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Why David Pecker’s return to the Manhattan grand jury matters

The public expected Michael Cohen to rebut Bob Costello. But the success of the Manhattan DA’s case could hinge on the former publisher of the National Enquirer.


It’s been more than a week since Donald Trump told the world that he expected to be arrested in New York in the Stormy Daniels hush money case. And it’s been nearly three weeks since the public learned that the former president was asked by the Manhattan district attorney’s office to provide his own, voluntary testimony, a step usually taken at the tail end of an investigation. 

And yet, as far as the public knows, there has been no vote on an indictment.

So what gives? One possibility is that Michael Cohen’s increasing vulnerability not just as a grand jury witness but especially at trial has become a larger problem than the DA’s office wants to admit. After all, as former federal prosecutor Ankush Khardori explained this week, with each and every TV appearance Cohen raises the possibility of inconsistencies with his prior testimony and even potentially with his sworn, federal guilty plea. And that, coupled with would-be Cohen lawyer Bob Costello’s own grand jury testimony, might have forced the DA to rehabilitate its case with witnesses beyond Cohen.

Enter David Pecker, former publisher of the National Enquirer. He likely has no firsthand knowledge of any false business records. But according to The New York Times, Pecker communicated with Trump directly at least twice about the “catch and kill” scheme that those records allegedly were designed to cover up. (Some of these communications are detailed in court filings from the federal case against Cohen and in the Justice Department’s nonprosecution agreement with American Media, the Enquirer’s former parent company.)

Per the Times:

As Mr. Obama prepared to leave office in 2015, Mr. Trump decided to run for president once more. That August, he sat in his office at Trump Tower with Mr. Cohen and David Pecker, the publisher of American Media Inc. and its flagship tabloid, The National Enquirer.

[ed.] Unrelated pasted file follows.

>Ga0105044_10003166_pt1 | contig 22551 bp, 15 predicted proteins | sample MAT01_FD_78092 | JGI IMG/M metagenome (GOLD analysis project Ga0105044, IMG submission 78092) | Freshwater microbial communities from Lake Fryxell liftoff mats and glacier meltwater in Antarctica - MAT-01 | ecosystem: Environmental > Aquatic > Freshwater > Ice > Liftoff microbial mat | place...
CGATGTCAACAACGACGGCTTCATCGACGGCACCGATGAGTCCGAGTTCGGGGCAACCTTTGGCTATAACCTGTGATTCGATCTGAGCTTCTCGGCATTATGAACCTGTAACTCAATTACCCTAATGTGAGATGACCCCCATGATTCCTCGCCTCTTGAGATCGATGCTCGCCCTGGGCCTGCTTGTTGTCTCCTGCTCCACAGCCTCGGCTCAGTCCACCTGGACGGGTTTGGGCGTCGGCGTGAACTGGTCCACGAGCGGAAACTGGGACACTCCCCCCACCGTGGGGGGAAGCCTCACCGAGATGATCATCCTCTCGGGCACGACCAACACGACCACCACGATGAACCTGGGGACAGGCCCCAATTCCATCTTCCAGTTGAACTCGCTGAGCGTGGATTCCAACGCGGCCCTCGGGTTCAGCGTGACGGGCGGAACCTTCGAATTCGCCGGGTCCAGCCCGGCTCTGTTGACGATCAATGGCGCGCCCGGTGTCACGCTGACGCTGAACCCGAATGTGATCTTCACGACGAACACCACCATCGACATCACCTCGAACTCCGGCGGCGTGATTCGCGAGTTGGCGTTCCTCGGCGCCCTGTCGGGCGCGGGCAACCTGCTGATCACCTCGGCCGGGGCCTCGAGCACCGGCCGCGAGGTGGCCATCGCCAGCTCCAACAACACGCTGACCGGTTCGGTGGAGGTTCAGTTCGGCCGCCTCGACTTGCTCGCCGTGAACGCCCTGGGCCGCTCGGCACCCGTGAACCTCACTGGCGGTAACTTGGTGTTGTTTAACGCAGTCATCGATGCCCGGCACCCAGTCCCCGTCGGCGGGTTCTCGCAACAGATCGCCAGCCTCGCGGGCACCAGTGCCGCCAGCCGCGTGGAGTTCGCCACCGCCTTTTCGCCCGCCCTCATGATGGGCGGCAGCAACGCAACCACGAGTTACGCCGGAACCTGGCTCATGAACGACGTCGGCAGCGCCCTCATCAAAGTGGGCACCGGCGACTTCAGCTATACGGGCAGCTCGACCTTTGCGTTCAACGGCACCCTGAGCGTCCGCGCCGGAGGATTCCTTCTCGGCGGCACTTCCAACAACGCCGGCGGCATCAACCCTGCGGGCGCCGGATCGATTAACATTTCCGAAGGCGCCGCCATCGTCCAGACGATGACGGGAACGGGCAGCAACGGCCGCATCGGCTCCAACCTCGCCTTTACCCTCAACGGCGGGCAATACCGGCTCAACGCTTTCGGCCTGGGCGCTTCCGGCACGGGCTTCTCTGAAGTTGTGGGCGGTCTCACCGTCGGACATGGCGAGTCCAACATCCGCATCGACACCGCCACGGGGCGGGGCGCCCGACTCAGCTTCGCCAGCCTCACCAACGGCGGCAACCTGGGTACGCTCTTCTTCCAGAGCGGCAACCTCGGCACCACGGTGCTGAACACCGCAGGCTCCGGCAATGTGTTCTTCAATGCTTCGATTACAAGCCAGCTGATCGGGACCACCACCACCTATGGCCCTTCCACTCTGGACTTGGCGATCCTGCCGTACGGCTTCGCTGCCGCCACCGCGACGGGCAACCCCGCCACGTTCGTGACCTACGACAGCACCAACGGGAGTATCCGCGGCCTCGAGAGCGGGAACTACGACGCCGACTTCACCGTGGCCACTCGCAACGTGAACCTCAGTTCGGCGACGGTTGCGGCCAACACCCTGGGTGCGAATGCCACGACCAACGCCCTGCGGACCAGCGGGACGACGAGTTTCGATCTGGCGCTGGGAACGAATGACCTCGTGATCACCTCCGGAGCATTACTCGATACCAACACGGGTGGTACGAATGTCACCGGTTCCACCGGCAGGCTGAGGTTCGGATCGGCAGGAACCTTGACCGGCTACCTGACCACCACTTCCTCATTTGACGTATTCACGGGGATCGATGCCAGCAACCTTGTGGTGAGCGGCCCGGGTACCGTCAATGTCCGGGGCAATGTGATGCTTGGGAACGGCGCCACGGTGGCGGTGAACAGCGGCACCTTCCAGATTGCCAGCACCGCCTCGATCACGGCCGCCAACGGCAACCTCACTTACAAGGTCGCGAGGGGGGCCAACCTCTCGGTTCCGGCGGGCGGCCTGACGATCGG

Mr. Pecker, a longtime friend of Mr. Trump’s, had used The Enquirer to boost Mr. Trump’s past presidential runs. He promised to publish positive stories about Mr. Trump and negative ones about opponents, according to three people familiar with the meeting. Mr. Pecker also agreed to work with Mr. Cohen to find and suppress stories that might damage Mr. Trump’s new efforts, a practice known as “catch and kill.”

About a year later, in June 2016, after former Playboy playmate Karen McDougal began “exploring how to monetize her own tale of sleeping with Mr. Trump,” the then-candidate “personally appealed to Mr. Pecker for help in keeping Ms. McDougal quiet,” the Times reported. (Trump has denied having an affair with Daniels or McDougal.)

The bottom line is: If prosecutors criminally charge Trump, they’ll have to prove at trial that Trump was directly engaged in any alleged crime.

And finally, in October 2016, the day after the “Access Hollywood” tape became public, Cohen spoke with Pecker, Trump and the Enquirer’s editor, Dylan Howard, after Pecker declined to pay Daniels the $120,000 her side sought, according to the Times.

The bottom line is: If prosecutors criminally charge Trump, they’ll have to prove at trial that Trump was directly engaged in any alleged crime.

Will Pecker take them over that line? Watch this space.